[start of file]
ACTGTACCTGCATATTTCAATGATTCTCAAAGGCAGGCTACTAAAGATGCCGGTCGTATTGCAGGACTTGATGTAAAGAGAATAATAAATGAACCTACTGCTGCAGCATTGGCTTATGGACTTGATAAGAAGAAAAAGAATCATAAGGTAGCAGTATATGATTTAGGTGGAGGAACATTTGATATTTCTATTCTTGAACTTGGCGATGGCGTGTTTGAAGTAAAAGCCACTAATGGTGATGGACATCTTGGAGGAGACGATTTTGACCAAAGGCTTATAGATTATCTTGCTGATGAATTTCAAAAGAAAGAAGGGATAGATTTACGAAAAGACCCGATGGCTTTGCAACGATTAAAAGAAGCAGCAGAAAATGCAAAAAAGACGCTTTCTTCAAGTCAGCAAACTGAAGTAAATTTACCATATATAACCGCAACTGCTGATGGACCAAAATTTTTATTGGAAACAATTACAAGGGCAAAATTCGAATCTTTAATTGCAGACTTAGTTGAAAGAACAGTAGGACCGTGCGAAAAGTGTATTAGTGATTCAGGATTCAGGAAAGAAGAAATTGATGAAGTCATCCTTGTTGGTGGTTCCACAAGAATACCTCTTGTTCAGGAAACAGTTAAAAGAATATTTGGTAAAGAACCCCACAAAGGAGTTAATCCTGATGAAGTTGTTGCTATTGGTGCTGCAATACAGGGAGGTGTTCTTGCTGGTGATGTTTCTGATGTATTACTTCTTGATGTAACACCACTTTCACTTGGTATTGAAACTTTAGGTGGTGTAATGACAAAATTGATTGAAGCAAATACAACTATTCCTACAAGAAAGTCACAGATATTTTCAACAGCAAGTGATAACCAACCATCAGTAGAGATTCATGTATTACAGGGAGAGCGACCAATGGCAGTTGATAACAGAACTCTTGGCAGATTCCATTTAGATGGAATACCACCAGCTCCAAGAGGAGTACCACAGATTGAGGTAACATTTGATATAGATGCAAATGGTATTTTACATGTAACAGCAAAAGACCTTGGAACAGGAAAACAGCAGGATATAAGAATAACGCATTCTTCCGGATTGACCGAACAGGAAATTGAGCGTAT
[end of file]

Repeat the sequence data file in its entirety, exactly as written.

ACTGTACCTGCATATTTCAATGATTCTCAAAGGCAGGCTACTAAAGATGCCGGTCGTATTGCAGGACTTGATGTAAAGAGAATAATAAATGAACCTACTGCTGCAGCATTGGCTTATGGACTTGATAAGAAGAAAAAGAATCATAAGGTAGCAGTATATGATTTAGGTGGAGGAACATTTGATATTTCTATTCTTGAACTTGGCGATGGCGTGTTTGAAGTAAAAGCCACTAATGGTGATGGACATCTTGGAGGAGACGATTTTGACCAAAGGCTTATAGATTATCTTGCTGATGAATTTCAAAAGAAAGAAGGGATAGATTTACGAAAAGACCCGATGGCTTTGCAACGATTAAAAGAAGCAGCAGAAAATGCAAAAAAGACGCTTTCTTCAAGTCAGCAAACTGAAGTAAATTTACCATATATAACCGCAACTGCTGATGGACCAAAATTTTTATTGGAAACAATTACAAGGGCAAAATTCGAATCTTTAATTGCAGACTTAGTTGAAAGAACAGTAGGACCGTGCGAAAAGTGTATTAGTGATTCAGGATTCAGGAAAGAAGAAATTGATGAAGTCATCCTTGTTGGTGGTTCCACAAGAATACCTCTTGTTCAGGAAACAGTTAAAAGAATATTTGGTAAAGAACCCCACAAAGGAGTTAATCCTGATGAAGTTGTTGCTATTGGTGCTGCAATACAGGGAGGTGTTCTTGCTGGTGATGTTTCTGATGTATTACTTCTTGATGTAACACCACTTTCACTTGGTATTGAAACTTTAGGTGGTGTAATGACAAAATTGATTGAAGCAAATACAACTATTCCTACAAGAAAGTCACAGATATTTTCAACAGCAAGTGATAACCAACCATCAGTAGAGATTCATGTATTACAGGGAGAGCGACCAATGGCAGTTGATAACAGAACTCTTGGCAGATTCCATTTAGATGGAATACCACCAGCTCCAAGAGGAGTACCACAGATTGAGGTAACATTTGATATAGATGCAAATGGTATTTTACATGTAACAGCAAAAGACCTTGGAACAGGAAAACAGCAGGATATAAGAATAACGCATTCTTCCGGATTGACCGAACAGGAAATTGAGCGTAT